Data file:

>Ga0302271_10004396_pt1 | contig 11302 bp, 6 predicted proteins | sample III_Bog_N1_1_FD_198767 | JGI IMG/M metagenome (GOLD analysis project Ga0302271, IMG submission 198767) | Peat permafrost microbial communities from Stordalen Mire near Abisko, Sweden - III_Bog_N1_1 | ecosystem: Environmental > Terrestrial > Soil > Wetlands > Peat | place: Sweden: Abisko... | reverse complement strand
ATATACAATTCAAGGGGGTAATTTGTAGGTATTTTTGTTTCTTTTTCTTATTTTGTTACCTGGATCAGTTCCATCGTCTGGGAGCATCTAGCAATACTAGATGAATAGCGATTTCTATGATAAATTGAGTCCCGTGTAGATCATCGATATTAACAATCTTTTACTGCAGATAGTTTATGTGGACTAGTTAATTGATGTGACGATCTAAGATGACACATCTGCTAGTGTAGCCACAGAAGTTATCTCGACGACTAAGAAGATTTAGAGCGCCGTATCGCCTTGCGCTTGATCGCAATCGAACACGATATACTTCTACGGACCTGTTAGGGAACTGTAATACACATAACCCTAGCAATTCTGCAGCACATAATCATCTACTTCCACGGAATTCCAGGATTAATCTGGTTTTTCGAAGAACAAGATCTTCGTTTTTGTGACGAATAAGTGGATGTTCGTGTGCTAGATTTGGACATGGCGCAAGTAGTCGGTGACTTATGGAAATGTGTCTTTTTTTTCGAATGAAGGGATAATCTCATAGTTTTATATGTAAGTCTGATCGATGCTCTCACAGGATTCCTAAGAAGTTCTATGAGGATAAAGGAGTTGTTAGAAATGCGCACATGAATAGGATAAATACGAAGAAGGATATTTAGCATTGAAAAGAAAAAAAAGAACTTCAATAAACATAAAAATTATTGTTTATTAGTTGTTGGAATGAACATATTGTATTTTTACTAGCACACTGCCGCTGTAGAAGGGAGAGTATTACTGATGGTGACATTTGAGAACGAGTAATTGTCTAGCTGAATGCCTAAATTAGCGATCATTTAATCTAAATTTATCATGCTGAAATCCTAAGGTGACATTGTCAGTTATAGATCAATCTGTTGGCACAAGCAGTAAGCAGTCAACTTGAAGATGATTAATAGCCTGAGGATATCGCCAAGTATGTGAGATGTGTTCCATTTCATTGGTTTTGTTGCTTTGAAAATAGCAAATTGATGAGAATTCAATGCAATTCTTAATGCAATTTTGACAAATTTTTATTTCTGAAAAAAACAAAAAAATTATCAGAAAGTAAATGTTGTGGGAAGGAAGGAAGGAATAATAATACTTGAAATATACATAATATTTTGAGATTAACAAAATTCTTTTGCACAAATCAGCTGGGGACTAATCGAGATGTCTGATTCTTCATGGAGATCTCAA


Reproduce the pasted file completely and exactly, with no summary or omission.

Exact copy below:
>Ga0302271_10004396_pt1 | contig 11302 bp, 6 predicted proteins | sample III_Bog_N1_1_FD_198767 | JGI IMG/M metagenome (GOLD analysis project Ga0302271, IMG submission 198767) | Peat permafrost microbial communities from Stordalen Mire near Abisko, Sweden - III_Bog_N1_1 | ecosystem: Environmental > Terrestrial > Soil > Wetlands > Peat | place: Sweden: Abisko... | reverse complement strand
ATATACAATTCAAGGGGGTAATTTGTAGGTATTTTTGTTTCTTTTTCTTATTTTGTTACCTGGATCAGTTCCATCGTCTGGGAGCATCTAGCAATACTAGATGAATAGCGATTTCTATGATAAATTGAGTCCCGTGTAGATCATCGATATTAACAATCTTTTACTGCAGATAGTTTATGTGGACTAGTTAATTGATGTGACGATCTAAGATGACACATCTGCTAGTGTAGCCACAGAAGTTATCTCGACGACTAAGAAGATTTAGAGCGCCGTATCGCCTTGCGCTTGATCGCAATCGAACACGATATACTTCTACGGACCTGTTAGGGAACTGTAATACACATAACCCTAGCAATTCTGCAGCACATAATCATCTACTTCCACGGAATTCCAGGATTAATCTGGTTTTTCGAAGAACAAGATCTTCGTTTTTGTGACGAATAAGTGGATGTTCGTGTGCTAGATTTGGACATGGCGCAAGTAGTCGGTGACTTATGGAAATGTGTCTTTTTTTTCGAATGAAGGGATAATCTCATAGTTTTATATGTAAGTCTGATCGATGCTCTCACAGGATTCCTAAGAAGTTCTATGAGGATAAAGGAGTTGTTAGAAATGCGCACATGAATAGGATAAATACGAAGAAGGATATTTAGCATTGAAAAGAAAAAAAAGAACTTCAATAAACATAAAAATTATTGTTTATTAGTTGTTGGAATGAACATATTGTATTTTTACTAGCACACTGCCGCTGTAGAAGGGAGAGTATTACTGATGGTGACATTTGAGAACGAGTAATTGTCTAGCTGAATGCCTAAATTAGCGATCATTTAATCTAAATTTATCATGCTGAAATCCTAAGGTGACATTGTCAGTTATAGATCAATCTGTTGGCACAAGCAGTAAGCAGTCAACTTGAAGATGATTAATAGCCTGAGGATATCGCCAAGTATGTGAGATGTGTTCCATTTCATTGGTTTTGTTGCTTTGAAAATAGCAAATTGATGAGAATTCAATGCAATTCTTAATGCAATTTTGACAAATTTTTATTTCTGAAAAAAACAAAAAAATTATCAGAAAGTAAATGTTGTGGGAAGGAAGGAAGGAATAATAATACTTGAAATATACATAATATTTTGAGATTAACAAAATTCTTTTGCACAAATCAGCTGGGGACTAATCGAGATGTCTGATTCTTCATGGAGATCTCAA